APTN National News
Nunavut’s language laws have been on the books since 2008 – but it’s only recently that the territory has decided to enforce it.
It’s similar to the language laws in Québec – only the territory is approaching the issue with a softer hand.
Nunavut’s language commissioner is approaching the issue with the idea of incentive, rather than enforcement.
“Time frames, especially, give them time to comply with the act,” said Helen Klengenberg, Nunavut’s language commissioner. “They may need time to have their material translated into Inuktitut.
“Just getting the signs, not everyone in Nunavut has access to the media, or the people who can make it.”
The government of Nunavut will spend $1-million over the next five years on the language laws program.
The law states that any sign in Nunavut must have Inuit language featured at the same size as other languages.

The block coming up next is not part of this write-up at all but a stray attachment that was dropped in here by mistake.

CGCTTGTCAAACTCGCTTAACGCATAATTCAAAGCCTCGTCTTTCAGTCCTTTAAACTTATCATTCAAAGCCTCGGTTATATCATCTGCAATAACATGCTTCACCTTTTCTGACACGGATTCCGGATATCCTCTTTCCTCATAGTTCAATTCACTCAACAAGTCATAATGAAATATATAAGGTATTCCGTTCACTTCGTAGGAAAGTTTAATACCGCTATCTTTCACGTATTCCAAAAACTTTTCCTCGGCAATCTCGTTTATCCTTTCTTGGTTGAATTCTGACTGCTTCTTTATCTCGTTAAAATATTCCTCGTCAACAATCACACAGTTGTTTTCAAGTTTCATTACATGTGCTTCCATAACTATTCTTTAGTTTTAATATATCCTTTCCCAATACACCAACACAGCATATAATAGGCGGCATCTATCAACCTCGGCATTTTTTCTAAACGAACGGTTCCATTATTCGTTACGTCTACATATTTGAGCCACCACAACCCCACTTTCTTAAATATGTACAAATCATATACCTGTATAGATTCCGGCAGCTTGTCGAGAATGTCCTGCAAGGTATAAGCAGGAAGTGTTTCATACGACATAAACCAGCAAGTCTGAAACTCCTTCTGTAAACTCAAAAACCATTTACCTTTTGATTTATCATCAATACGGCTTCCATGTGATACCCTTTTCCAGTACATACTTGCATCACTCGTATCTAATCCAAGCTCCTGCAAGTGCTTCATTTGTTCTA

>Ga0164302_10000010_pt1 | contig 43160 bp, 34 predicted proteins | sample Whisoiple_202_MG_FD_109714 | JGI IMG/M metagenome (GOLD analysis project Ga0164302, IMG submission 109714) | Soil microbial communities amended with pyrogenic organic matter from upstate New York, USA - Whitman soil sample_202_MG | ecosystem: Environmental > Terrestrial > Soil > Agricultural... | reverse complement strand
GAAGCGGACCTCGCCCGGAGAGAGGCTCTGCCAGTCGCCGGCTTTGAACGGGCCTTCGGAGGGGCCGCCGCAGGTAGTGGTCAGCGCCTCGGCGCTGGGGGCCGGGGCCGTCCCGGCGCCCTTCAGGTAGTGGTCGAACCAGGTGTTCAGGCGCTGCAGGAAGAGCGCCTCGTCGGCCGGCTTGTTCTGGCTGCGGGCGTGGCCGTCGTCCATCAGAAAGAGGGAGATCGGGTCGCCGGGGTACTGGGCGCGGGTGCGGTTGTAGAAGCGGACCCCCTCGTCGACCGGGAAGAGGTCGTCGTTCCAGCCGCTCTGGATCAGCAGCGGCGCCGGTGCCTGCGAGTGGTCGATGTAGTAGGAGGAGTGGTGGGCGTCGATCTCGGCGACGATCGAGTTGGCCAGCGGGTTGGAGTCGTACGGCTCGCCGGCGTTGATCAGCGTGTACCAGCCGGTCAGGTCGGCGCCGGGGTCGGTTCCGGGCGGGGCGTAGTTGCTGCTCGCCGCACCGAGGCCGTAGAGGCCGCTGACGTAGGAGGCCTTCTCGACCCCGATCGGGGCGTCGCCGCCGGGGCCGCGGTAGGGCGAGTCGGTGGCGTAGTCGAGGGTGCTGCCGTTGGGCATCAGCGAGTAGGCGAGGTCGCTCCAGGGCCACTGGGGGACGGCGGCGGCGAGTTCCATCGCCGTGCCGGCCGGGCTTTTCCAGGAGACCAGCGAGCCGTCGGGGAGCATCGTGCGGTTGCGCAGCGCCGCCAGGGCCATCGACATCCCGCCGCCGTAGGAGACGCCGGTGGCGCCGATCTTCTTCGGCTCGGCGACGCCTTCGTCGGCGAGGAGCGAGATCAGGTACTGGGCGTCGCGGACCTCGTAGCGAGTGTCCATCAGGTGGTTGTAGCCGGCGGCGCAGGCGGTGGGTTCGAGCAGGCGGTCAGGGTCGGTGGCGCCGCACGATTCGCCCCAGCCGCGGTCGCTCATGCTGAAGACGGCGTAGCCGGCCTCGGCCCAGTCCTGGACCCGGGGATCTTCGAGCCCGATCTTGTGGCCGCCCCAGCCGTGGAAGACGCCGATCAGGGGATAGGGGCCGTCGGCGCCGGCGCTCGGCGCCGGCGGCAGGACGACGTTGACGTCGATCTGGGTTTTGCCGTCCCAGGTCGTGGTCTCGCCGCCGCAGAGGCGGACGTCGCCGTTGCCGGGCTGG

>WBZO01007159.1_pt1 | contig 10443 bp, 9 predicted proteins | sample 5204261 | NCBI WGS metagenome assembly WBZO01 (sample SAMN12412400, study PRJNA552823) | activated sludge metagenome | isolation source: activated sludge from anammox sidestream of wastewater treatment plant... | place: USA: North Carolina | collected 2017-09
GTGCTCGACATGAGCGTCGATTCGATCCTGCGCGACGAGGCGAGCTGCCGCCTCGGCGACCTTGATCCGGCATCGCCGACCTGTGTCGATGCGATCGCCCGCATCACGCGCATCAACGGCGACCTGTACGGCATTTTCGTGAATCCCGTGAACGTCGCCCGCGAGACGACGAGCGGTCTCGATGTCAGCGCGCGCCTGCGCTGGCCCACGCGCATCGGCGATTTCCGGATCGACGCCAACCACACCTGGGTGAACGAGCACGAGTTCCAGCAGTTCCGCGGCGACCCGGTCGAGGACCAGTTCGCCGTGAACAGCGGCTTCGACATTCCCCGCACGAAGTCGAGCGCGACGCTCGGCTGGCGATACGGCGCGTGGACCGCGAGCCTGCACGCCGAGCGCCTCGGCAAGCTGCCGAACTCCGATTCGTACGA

Businesses can ask for time and help, and they have been.
“It will be case by case but we do hope that within five years, I hope, we’re pretty much a norm,” she said.
The sign legislation has provisions for fines, but Klengenberg is opting to begin with the soft sell, helping over fining.
“Part of public government is to be representative of the population that it serves,” she said. “And our representation in Nunavut is 86 to 90 percent Inuit. It only makes sense to provide that service, and be able to provide the service in their language.”
English and Inuktitut are the most common languages in Nunavut. But French is also protected by law.
According to officials, the multilingual signs are a sign that Nunavut is moving slowly towards becoming a place where Inuktitut is the norm.
Last week, Statistics Canada reported that for the first time, the number of people speaking Inuktitut has gone up.
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